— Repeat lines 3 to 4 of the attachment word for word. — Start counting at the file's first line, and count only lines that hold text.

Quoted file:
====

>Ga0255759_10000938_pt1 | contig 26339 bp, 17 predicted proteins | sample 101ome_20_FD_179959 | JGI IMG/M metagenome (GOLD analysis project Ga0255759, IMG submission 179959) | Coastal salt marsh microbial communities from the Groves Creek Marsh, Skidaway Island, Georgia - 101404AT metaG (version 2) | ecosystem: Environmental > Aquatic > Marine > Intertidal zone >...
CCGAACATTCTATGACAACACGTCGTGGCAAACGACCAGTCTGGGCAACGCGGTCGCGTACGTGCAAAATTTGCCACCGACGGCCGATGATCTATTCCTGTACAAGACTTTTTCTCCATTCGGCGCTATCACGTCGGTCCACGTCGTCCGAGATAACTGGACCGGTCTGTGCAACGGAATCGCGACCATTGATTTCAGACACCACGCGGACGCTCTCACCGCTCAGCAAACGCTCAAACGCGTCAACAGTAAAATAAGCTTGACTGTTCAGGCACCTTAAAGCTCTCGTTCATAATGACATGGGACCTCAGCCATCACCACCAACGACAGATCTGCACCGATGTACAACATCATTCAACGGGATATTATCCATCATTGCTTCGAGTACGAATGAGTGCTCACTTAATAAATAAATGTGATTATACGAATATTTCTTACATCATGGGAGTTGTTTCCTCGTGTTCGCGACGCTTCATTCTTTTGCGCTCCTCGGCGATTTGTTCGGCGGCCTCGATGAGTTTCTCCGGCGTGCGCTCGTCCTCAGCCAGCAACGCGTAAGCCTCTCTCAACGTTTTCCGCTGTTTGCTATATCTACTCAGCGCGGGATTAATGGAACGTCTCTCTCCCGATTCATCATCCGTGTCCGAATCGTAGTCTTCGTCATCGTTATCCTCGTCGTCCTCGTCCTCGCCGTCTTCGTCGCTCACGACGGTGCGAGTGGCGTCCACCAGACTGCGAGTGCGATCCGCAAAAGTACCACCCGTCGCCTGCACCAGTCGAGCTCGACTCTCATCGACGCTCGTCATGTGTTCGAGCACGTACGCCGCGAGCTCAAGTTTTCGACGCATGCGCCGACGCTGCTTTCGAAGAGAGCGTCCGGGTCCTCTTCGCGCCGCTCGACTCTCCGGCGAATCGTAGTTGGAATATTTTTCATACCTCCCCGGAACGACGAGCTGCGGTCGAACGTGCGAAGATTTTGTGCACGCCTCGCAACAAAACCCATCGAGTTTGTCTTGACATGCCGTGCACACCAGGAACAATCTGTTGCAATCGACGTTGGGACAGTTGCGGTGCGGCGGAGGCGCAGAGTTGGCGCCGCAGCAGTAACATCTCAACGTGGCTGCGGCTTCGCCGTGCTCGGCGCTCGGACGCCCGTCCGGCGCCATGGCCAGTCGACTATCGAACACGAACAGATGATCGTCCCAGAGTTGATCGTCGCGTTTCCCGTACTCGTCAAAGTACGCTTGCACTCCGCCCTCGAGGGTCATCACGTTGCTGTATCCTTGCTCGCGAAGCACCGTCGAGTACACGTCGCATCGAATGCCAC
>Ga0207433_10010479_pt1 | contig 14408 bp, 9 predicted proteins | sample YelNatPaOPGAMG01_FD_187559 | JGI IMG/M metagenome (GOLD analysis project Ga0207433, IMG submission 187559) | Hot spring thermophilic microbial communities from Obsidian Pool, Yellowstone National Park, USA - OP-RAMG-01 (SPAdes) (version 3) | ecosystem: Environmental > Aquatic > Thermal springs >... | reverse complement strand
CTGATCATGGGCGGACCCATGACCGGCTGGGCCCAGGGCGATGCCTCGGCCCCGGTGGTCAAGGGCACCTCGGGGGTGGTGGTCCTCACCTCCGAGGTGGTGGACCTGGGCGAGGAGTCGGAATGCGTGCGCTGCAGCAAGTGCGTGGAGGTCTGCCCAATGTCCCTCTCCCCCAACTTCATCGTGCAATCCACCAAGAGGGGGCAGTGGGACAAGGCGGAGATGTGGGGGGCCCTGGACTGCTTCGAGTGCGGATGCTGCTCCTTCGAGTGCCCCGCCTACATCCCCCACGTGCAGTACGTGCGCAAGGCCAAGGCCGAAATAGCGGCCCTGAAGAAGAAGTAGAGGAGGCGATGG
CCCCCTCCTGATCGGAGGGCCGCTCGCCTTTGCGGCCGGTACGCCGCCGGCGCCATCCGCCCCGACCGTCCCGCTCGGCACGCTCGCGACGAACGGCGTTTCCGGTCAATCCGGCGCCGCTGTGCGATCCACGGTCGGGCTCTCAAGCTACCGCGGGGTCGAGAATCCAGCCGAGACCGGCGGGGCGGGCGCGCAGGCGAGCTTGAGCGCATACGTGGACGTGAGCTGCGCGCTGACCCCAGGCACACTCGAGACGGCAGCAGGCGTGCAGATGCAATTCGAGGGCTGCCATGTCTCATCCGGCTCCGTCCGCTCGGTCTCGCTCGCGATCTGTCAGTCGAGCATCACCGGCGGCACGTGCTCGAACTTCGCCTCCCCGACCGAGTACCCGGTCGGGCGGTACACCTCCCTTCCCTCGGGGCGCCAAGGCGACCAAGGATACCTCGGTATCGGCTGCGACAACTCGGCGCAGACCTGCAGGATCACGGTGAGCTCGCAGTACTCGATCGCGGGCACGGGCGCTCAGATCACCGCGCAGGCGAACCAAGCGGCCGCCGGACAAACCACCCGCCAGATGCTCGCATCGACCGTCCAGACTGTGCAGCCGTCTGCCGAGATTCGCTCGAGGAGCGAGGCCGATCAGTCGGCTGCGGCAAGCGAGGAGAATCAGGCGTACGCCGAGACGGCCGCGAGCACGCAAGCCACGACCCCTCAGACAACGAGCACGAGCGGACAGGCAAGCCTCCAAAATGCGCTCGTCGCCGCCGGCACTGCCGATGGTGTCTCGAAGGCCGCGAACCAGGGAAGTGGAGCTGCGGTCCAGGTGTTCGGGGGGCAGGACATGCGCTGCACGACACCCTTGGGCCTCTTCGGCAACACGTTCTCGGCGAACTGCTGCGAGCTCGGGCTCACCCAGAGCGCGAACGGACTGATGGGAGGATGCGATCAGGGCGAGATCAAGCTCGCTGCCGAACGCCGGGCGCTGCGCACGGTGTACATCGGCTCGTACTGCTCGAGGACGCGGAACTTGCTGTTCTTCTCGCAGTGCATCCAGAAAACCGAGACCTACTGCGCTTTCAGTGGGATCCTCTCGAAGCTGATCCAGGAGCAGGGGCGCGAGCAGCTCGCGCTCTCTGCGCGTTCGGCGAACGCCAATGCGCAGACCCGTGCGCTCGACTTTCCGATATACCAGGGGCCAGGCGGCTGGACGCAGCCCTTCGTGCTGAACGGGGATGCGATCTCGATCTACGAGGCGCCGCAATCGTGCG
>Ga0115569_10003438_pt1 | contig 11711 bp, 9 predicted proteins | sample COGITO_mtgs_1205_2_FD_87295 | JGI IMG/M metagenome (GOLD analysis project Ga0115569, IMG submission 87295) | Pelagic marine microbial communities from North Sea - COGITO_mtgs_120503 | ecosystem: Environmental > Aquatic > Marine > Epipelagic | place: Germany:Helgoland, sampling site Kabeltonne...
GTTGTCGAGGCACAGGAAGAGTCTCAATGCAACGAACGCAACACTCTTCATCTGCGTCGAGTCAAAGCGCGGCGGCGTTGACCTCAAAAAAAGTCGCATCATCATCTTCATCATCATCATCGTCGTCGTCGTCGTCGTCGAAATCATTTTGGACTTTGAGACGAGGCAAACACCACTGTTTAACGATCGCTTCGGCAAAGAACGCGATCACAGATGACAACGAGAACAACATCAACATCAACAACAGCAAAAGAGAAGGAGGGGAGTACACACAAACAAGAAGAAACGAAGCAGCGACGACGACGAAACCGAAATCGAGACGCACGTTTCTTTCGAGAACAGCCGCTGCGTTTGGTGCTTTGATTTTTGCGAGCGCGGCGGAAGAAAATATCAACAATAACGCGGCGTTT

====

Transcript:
>Ga0207433_10010479_pt1 | contig 14408 bp, 9 predicted proteins | sample YelNatPaOPGAMG01_FD_187559 | JGI IMG/M metagenome (GOLD analysis project Ga0207433, IMG submission 187559) | Hot spring thermophilic microbial communities from Obsidian Pool, Yellowstone National Park, USA - OP-RAMG-01 (SPAdes) (version 3) | ecosystem: Environmental > Aquatic > Thermal springs >... | reverse complement strand
CTGATCATGGGCGGACCCATGACCGGCTGGGCCCAGGGCGATGCCTCGGCCCCGGTGGTCAAGGGCACCTCGGGGGTGGTGGTCCTCACCTCCGAGGTGGTGGACCTGGGCGAGGAGTCGGAATGCGTGCGCTGCAGCAAGTGCGTGGAGGTCTGCCCAATGTCCCTCTCCCCCAACTTCATCGTGCAATCCACCAAGAGGGGGCAGTGGGACAAGGCGGAGATGTGGGGGGCCCTGGACTGCTTCGAGTGCGGATGCTGCTCCTTCGAGTGCCCCGCCTACATCCCCCACGTGCAGTACGTGCGCAAGGCCAAGGCCGAAATAGCGGCCCTGAAGAAGAAGTAGAGGAGGCGATGG